"He doesn't like [the name of the drill]," Lee said, referring to Mark Sanchez.

Lee created the name because, well, Sanchez fumbles a lot -- 24 over the past two seasons, including the infamous Butt Fumble. After all these years in football, college and pro, Sanchez still has a tendency to hold the ball with one hand in the pocket. Lee is on a mission to correct that.

"It’s been so hard for him to keep his left hand on the football," Lee said Wednesday, addressing reporters for the first time since he was hired in January. "[Tuesday], for the first time, he had three situations where he kept two hands on the ball. That’s after nine OTA practices and minicamp. It’s something he doesn’t do naturally. ... Rex [Ryan] told me when he hired me, 'If you can get him to hold on to the ball, we'll get a whole lot better in a hurry.'"

Sanchez laughed off The Sanchez Drill.

"[Coach] Lee threw me under the bus there," he joked, saying the drill is like a "Hack-a-Shaq."

Unlike many coaches, Lee doesn't pull any punches. He offered a rather blunt assessment of Sanchez.

"Fifty-two turnovers in two years is not conducive to winning in our league," he said. "Mark can win in this league. He has proven that. He’s played for championships. I'm blatantly honest, brutally truthful at times. I told him, 'Hey, the best thing you can do to help our football team -- the No.1 thing -- is take care of the ball."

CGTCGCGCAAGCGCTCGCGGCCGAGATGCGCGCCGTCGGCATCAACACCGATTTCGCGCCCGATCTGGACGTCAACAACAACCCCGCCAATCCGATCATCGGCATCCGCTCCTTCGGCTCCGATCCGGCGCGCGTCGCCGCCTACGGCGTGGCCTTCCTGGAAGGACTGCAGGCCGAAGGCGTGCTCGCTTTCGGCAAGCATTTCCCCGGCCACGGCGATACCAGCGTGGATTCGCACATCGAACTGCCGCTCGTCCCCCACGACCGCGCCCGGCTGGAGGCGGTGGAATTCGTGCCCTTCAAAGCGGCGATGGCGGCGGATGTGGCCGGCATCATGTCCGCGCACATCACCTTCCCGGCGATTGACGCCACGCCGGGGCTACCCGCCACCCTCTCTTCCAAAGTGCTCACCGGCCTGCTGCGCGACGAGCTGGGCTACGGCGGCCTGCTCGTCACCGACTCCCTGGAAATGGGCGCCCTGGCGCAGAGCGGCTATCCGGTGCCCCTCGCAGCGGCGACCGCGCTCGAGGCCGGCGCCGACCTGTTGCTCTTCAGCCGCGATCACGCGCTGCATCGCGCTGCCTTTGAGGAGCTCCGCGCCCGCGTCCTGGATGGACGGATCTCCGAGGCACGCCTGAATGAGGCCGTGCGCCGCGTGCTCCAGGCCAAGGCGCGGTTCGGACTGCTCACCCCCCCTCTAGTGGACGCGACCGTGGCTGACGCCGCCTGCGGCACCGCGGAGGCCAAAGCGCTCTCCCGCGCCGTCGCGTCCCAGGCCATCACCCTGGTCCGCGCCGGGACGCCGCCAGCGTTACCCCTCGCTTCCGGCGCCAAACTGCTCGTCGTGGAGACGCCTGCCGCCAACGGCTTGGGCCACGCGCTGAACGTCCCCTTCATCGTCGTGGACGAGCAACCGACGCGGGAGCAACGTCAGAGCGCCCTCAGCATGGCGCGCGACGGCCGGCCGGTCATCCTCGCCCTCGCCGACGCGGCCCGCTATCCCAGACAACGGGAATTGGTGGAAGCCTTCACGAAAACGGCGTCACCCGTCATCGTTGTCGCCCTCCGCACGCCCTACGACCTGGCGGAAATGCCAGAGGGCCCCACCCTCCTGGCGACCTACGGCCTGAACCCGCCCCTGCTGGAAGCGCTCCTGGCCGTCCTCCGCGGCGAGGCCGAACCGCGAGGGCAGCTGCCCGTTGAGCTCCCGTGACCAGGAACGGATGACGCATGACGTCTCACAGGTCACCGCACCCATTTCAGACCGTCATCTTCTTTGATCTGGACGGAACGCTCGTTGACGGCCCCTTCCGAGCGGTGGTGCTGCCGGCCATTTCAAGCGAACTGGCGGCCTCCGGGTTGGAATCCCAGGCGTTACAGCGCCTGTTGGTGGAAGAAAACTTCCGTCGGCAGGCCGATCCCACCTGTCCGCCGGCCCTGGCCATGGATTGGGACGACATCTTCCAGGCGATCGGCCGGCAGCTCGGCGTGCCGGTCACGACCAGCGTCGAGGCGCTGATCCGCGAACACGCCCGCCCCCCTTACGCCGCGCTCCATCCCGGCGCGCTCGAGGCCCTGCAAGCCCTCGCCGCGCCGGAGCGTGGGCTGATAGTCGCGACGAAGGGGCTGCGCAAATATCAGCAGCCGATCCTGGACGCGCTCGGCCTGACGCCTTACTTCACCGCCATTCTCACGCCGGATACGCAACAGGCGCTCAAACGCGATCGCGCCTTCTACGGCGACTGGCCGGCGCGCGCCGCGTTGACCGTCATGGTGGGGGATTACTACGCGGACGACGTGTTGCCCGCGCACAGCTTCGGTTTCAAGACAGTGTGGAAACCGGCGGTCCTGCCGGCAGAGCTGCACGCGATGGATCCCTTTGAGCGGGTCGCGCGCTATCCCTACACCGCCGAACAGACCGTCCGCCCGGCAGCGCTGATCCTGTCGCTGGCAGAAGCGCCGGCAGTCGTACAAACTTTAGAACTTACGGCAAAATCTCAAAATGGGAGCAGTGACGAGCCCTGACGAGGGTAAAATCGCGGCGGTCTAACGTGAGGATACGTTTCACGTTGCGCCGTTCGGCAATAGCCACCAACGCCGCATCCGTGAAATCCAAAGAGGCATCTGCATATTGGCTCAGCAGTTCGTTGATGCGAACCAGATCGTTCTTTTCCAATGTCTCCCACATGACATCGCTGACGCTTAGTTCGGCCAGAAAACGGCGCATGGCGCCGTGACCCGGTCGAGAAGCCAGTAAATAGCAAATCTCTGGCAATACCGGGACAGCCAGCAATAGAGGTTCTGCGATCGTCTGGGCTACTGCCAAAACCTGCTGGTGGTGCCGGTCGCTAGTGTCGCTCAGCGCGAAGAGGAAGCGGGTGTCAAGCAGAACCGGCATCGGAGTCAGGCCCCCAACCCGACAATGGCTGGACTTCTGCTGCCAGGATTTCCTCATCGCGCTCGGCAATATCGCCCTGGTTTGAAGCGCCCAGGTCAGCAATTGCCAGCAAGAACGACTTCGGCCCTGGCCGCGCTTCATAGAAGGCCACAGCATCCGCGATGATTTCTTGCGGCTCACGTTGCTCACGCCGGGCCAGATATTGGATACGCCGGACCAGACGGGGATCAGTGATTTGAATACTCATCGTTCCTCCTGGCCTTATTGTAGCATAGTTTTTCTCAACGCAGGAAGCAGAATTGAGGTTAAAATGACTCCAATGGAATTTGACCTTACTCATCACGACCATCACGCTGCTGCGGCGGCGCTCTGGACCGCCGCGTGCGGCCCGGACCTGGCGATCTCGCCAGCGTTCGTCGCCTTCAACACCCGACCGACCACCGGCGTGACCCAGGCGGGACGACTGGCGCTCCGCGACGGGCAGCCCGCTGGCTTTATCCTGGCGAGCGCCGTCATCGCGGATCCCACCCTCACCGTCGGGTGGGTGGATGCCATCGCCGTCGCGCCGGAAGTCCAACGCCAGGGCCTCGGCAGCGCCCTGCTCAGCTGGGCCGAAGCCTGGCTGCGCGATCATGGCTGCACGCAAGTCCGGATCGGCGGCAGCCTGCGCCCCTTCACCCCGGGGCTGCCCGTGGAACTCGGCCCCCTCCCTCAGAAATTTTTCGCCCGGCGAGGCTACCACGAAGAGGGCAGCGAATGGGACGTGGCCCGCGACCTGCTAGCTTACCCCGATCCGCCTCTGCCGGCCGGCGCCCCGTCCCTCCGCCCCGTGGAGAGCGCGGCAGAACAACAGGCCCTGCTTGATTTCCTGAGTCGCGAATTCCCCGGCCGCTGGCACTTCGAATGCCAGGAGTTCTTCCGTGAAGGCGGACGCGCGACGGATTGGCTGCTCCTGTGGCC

QB coach: Simms has best arm on Jets

June, 12, 2013
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FLORHAM PARK, N.J. -- The most valuable piece of advice Matt Simms ever got from his dad?

“Don’t throw it to the other team.”

[+] EnlargeMatt Simms
Brad Penner/USA TODAY SportsMatt Simms, said Jets QB coach David Lee, has "a cannon for an arm" -- but has a lot of work to do on his accuracy.
It means a little bit more when you know his dad is Giants legend Phil Simms. But pedigree or no pedigree, Matt got a bump Wednesday from new Jets quarterback coach David Lee. This is the second offseason Simms has been with the team, and this year he is third behind Mark Sanchez and Geno Smith as they compete for the starting spot.

“Matt Simms, you guys see it,” Lee said. “The guy’s got a cannon for an arm. He’s got the best arm of the four, he’s just so inconsistent with his accuracy. If his accuracy was better, he’d be thicker in the hunt.”

Told about the comments, Simms said the first part was a nice compliment, especially given the caliber of all four quarterbacks, including Greg McElroy. As for the accuracy, he’s working on it.